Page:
Receiving a “Grand Slam” award pin was never an easy fishing experience. In fact, so challenging was it that the greatest number of anglers ever to collect a “Grand Slam” in one year was seven, says Vicki Farus, the Wildlife Division official who administers the Fish Ohio program on a daily basis.
That paltry figure is dwarfed by total Fish Ohio entries which numbers about 12,000 to 13,000 with some 500 to 600 annual Master Angler awards being certified.
Almost lost to history have been a few previous attempts by the Wildlife Division to scuttle the program. That idea didn’t float too well with George V. Voinovich, Ohio’s the-then governor and a deeply committed angler and Fish Ohio program supporter/promoter.
Voinovich was so outraged to learn that the Wildlife Division was preparing to stick the fork in the Fish Ohio program and declare that it was done, that the governor threatened to withdraw money from his own campaign fund in order to keep the popular angling playbill from being pitched.
This proved fortuitous for anglers seeking trophy fish recognition as well as for persons desiring to collect the assemblage of colorful – and cool-looking – pins. Today, many of the most commonly found Fish Ohio pins – excluding Master Angler, the 20th Fish Ohio anniversary pin, and any Grand Slam pin – are selling on eBay with a starting figure of around $20 each.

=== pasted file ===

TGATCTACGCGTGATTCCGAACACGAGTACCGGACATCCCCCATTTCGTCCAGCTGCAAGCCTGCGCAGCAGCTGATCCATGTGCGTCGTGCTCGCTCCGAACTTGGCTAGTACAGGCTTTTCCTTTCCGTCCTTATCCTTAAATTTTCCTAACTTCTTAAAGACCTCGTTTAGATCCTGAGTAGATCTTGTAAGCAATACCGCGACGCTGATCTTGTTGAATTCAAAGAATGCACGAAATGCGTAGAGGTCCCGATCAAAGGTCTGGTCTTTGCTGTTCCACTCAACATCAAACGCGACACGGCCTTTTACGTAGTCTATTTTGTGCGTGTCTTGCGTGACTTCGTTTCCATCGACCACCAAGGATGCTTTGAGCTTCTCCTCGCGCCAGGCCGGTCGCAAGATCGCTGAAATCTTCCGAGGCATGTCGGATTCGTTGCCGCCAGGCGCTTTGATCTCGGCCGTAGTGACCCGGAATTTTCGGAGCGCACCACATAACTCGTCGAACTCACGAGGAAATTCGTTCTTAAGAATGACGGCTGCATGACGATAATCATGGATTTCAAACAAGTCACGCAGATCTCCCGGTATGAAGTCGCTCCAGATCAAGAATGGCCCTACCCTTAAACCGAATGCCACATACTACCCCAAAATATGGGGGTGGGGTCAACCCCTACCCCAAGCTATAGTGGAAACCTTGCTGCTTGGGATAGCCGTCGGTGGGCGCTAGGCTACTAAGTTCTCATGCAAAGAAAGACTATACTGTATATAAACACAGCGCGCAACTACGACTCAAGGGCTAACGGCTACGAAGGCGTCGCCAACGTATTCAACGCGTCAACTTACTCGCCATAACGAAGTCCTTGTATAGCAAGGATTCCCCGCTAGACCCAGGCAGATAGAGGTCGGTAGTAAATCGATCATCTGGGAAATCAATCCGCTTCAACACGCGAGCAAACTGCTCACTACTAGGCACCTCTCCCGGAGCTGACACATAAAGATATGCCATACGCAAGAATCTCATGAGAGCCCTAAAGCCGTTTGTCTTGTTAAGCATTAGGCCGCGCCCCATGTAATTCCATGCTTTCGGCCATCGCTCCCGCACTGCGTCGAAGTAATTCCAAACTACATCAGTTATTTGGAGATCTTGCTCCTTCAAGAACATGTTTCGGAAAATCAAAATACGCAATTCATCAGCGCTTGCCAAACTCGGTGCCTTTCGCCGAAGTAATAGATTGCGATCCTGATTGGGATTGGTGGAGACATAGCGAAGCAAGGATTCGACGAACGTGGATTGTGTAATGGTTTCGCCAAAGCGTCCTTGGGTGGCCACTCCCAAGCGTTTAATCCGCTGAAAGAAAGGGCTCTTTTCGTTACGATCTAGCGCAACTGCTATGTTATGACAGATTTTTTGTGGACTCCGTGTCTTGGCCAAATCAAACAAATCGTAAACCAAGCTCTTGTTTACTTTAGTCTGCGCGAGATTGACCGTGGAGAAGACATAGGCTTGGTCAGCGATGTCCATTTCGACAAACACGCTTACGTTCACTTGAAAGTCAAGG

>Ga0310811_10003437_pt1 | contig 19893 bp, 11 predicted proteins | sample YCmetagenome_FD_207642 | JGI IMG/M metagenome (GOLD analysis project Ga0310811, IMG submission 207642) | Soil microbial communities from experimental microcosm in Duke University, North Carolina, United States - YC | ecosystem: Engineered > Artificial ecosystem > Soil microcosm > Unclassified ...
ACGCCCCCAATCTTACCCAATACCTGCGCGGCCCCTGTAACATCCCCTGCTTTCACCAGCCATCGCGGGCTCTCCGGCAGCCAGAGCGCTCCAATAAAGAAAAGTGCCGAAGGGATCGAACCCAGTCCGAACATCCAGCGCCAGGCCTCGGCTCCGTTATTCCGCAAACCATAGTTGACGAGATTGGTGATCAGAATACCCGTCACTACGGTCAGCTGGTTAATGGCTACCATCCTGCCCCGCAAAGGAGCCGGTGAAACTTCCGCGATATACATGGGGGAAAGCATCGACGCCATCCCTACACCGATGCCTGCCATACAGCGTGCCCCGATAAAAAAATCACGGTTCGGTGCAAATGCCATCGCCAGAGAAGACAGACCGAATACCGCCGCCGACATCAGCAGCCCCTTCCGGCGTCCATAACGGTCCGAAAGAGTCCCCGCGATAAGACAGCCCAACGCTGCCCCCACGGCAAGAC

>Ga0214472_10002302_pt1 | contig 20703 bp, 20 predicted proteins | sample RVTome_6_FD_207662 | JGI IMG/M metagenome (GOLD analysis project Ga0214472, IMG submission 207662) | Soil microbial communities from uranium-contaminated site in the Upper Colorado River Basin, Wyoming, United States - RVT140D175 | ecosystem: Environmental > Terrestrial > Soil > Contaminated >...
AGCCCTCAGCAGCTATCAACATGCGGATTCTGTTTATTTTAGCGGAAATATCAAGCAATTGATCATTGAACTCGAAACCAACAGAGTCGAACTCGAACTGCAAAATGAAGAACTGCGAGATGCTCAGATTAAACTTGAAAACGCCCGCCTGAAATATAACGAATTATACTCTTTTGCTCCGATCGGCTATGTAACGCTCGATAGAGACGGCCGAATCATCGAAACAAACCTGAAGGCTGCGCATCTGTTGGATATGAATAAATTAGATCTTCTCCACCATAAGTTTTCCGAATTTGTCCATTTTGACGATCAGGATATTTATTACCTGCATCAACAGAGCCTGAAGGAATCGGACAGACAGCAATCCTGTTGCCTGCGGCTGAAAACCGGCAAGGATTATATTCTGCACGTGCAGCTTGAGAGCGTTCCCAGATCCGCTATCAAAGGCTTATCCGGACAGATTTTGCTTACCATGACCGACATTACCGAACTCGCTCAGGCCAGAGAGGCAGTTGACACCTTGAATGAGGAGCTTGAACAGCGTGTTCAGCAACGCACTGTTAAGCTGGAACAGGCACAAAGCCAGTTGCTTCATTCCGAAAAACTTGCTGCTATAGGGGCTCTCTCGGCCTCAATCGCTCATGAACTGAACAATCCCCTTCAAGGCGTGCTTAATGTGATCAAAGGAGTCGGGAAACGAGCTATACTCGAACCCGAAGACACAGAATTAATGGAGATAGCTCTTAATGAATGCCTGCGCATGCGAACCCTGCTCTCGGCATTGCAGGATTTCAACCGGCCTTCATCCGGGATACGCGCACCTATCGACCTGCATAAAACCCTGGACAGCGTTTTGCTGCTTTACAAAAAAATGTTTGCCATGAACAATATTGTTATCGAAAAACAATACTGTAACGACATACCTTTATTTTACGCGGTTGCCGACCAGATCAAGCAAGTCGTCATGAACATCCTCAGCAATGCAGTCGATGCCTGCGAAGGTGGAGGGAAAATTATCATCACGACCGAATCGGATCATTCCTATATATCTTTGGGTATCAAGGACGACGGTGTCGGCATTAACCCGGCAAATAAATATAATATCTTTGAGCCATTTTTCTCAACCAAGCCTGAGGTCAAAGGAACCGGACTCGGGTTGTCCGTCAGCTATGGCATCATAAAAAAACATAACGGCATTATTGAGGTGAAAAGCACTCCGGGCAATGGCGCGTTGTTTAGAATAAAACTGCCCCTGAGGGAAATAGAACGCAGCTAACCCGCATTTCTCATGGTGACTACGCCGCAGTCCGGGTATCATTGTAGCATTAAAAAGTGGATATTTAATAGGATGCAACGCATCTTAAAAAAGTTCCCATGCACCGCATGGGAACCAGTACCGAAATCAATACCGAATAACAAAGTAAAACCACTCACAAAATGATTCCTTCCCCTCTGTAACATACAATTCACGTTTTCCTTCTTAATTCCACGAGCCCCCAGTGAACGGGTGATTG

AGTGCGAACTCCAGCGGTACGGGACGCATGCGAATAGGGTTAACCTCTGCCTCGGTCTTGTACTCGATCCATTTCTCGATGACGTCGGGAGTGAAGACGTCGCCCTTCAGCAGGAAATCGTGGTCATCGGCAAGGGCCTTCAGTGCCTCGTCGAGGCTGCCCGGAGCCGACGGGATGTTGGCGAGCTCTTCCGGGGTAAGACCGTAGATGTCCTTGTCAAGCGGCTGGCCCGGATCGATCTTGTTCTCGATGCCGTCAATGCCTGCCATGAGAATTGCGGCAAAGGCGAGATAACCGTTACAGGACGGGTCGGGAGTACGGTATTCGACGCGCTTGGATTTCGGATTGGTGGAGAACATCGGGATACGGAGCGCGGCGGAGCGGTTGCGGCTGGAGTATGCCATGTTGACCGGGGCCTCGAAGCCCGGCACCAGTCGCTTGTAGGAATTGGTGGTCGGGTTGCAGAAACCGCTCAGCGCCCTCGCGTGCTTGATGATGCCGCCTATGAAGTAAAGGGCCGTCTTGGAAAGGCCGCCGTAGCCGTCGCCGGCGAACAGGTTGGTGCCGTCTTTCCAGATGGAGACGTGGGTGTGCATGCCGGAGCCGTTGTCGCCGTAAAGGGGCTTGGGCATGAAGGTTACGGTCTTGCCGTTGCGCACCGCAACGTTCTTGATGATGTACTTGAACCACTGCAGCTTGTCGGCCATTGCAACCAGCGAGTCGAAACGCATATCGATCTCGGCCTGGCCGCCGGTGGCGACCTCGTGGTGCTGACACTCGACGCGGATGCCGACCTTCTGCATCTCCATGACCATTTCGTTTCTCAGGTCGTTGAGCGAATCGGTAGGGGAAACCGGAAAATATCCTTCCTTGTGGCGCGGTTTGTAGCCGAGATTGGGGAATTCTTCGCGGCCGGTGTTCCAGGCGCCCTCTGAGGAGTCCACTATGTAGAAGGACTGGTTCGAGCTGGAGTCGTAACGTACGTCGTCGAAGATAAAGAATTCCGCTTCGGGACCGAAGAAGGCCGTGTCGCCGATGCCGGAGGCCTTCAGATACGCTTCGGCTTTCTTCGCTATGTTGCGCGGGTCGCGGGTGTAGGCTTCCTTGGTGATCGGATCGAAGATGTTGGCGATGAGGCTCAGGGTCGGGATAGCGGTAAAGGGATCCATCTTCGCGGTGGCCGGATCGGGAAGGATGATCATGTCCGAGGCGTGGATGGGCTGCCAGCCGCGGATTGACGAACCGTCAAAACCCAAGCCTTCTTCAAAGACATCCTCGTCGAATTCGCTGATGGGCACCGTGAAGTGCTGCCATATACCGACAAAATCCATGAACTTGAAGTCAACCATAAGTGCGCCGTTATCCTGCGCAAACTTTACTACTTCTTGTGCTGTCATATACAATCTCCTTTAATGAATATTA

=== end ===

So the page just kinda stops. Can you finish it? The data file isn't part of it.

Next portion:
Complete sets of Fish Ohio pins from 1980 to the present have been known to fetch more than $1,000.
As for the program today, prospective applicants no longer have to go postal and mail an entry form and then wait until who-knows-how-long to receive a pin. Much like what else the Wildlife Division does now-a days, the agency has taken the Fish Ohio program into the orbit of the Internet.
Applicants access the Wildlife Division’s web site, scoot around until they find the portal for the Fish Ohio program, log in and enter their respective and qualifying catch. In just a few minutes the catch is entered and recorded; available at any time for review.
Best of all, Farus has the system now spitting out pins to their recipients within a matter of only several days instead of several months.
Anglers can even track how their favorite species or body of water is performing in terms of trophy fish being caught. That information can help an angler decide where and when it is best to fish for a trophy walleye, muskie, steelhead, white bass, or beginning next year – a bullhead or long-nosed gar – and the rest of the other eligible 19 Fish Ohio clan.
Clearly the Wildlife Division’s Fish Ohio program has come a long way since its unpretentious beginnings. And it appears now with the qualifying list expansion that its best days still lay ahead.
By Jeffrey L. Frischkorn